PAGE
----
Meet Jordan Cooper, the youngest Black American playwright in the history of Broadway. In May this year, he received 6 Tony nominations for his play “Ain’t No Mo,” which includes “Best New Play,” “Best Featured Actor in a Play,” and “Best Featured Actress in a Play.”
The play is a series of short comedy skits compiled against a framework of a strange future. The Play’s website discloses the provocative question, “What if the U.S. government offered Black Americans one-way tickets to Africa?”
The play is said to move faster than the transatlantic jet plane, as the satirical comedy speeds through the turbulent skies of being Black in today’s America. Cooper’s play received early support from “big time” producers like Dwyane Wade, Gabrielle Union, Lee Daniels, and RuPaul Charles.
The play faced imminent closure approximately one week after opening on December 1, 2022, and took a social media campaign to get it going, however, its curtains closed again on December 23, which Cooper called a “frustrating experience.” Even though the play had a short run on Broadway, it is one of the top Tony-nominated plays of 2022. It also received a lot of praise from viewers.
Cooper started writing plays when he was only six years old and could not even properly hold a pen in his hand, according to Star-Telegram. One of his earliest plays was a conversation between Santa Claus and Rudolph the red-nosed reindeer. Although he wasn’t sure of what he was doing, he knew something was right.
“Each one of us has some kind of light to make this world a little bit brighter,” Cooper said. “Some people don’t discover that light and I’m just so grateful that I’ve discovered that light and now I get to show it to the world.”
From age six, Cooper knew he wanted to be an artist which surprised his parents. Although his parents were unsure of his career ambition, they, nonetheless, accepted his dream to be an artist.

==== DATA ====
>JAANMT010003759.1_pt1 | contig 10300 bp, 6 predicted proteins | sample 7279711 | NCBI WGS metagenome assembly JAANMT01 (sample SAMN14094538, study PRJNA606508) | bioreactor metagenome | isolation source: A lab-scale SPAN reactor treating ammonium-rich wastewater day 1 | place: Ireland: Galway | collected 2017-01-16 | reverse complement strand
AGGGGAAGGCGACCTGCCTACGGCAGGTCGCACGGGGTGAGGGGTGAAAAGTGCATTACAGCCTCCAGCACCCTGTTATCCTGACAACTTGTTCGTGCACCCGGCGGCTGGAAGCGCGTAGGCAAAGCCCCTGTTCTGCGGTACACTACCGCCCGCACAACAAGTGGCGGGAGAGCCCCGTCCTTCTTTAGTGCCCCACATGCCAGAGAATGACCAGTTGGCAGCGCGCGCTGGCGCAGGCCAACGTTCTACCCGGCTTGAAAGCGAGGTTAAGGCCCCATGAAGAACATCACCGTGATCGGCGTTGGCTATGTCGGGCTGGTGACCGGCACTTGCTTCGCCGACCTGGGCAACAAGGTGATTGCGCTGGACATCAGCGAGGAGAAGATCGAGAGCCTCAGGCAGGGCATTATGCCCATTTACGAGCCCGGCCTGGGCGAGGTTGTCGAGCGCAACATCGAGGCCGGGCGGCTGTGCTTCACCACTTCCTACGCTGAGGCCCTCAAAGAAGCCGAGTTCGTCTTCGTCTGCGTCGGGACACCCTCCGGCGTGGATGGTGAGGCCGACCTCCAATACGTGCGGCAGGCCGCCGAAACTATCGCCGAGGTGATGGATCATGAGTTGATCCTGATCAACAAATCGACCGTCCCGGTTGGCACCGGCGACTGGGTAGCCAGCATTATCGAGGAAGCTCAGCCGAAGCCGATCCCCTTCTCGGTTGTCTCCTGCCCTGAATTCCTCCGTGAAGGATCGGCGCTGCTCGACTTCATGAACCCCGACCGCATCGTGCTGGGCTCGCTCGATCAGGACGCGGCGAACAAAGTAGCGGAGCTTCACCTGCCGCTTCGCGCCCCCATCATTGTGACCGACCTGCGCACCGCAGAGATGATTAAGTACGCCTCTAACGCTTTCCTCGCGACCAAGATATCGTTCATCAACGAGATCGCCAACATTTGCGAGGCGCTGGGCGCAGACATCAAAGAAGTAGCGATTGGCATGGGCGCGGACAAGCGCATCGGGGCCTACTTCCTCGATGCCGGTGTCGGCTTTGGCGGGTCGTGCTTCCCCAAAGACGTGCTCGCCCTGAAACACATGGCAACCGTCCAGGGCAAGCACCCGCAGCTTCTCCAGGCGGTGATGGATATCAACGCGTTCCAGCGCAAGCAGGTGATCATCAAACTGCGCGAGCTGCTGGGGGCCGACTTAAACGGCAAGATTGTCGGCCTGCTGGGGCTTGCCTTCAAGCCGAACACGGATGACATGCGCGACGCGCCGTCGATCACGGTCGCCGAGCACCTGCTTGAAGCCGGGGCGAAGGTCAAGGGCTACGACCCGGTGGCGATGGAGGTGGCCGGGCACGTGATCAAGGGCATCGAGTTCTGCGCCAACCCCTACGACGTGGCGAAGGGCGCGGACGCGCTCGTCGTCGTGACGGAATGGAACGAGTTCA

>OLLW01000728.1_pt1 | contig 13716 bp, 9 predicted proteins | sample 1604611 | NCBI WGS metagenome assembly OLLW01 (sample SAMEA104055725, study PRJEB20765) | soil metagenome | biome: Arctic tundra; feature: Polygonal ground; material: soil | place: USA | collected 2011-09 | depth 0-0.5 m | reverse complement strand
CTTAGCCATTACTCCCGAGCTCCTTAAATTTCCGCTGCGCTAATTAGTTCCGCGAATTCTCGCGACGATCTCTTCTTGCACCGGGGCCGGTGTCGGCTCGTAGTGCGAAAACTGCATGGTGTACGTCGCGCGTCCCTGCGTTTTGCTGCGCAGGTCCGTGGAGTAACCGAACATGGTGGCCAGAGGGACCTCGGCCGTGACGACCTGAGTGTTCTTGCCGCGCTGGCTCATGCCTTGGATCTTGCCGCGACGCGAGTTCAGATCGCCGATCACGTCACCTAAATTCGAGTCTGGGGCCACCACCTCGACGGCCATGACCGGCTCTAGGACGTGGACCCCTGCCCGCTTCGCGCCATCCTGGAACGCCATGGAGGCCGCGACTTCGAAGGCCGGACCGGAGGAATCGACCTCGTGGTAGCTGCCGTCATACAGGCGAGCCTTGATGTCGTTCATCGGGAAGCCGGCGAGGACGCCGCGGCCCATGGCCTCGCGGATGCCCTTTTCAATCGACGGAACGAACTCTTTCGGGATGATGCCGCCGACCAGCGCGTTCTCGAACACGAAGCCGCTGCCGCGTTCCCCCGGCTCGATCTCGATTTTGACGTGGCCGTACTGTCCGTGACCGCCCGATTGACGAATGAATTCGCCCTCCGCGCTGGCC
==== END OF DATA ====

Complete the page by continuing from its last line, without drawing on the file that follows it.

“As parents that’s something you need to do,” his mother, Angela Cooper said. “You need to nurture, you need to feed your children when you see that they are interested in something because you just never know where it goes.”
He studied theater at L.D. Bell High School, where he honed his art. He led his own play at Fort Worth’s Jubilee Theater, a few days after graduating from high school. Also, he attended college at The New School of Drama in New York as part of his goal to be a playwright.
The Hurst native got his breakthrough after arriving in New York from Texas. His agent had lunch with Academy Award-nominated filmmaker Lee Daniels; the agent showed Daniels some of Cooper’s work.
Cooper would later receive an email from Daniels asking him to share an early version of “Ain’t No Mo’.” He shared. Daniels loved it and subsequently came on board as a producer.
Fast forward to 2022, “Ain’t No Mo’” opened on Broadway in December of that year at the Belasco Theatre.
Today, 28-year-old Cooper is an Obie Award-winning playwright and performer who was once selected as OUT Magazine’s Entertainer of the Year. He has received a special citation from Obie for his play, “Aint No Mo.” According to Broadway.com, Cooper recently created and executive produced his first television project, “The Ms. Pat Show” which critics have called “One of the most radical sitcoms in the modern era.” He is also noted as the youngest Black showrunner in television history besides being the youngest Black American playwright in Broadway history.
For those seeking to break boundaries, Cooper has one piece of advice — ignore the adversity. According to him, the key to his success has been “ignoring what people say can’t happen just because it’s never happened before.” Cooper is now one of the members of the 2024 30 Under 30 Hollywood & Entertainment class by Forbes.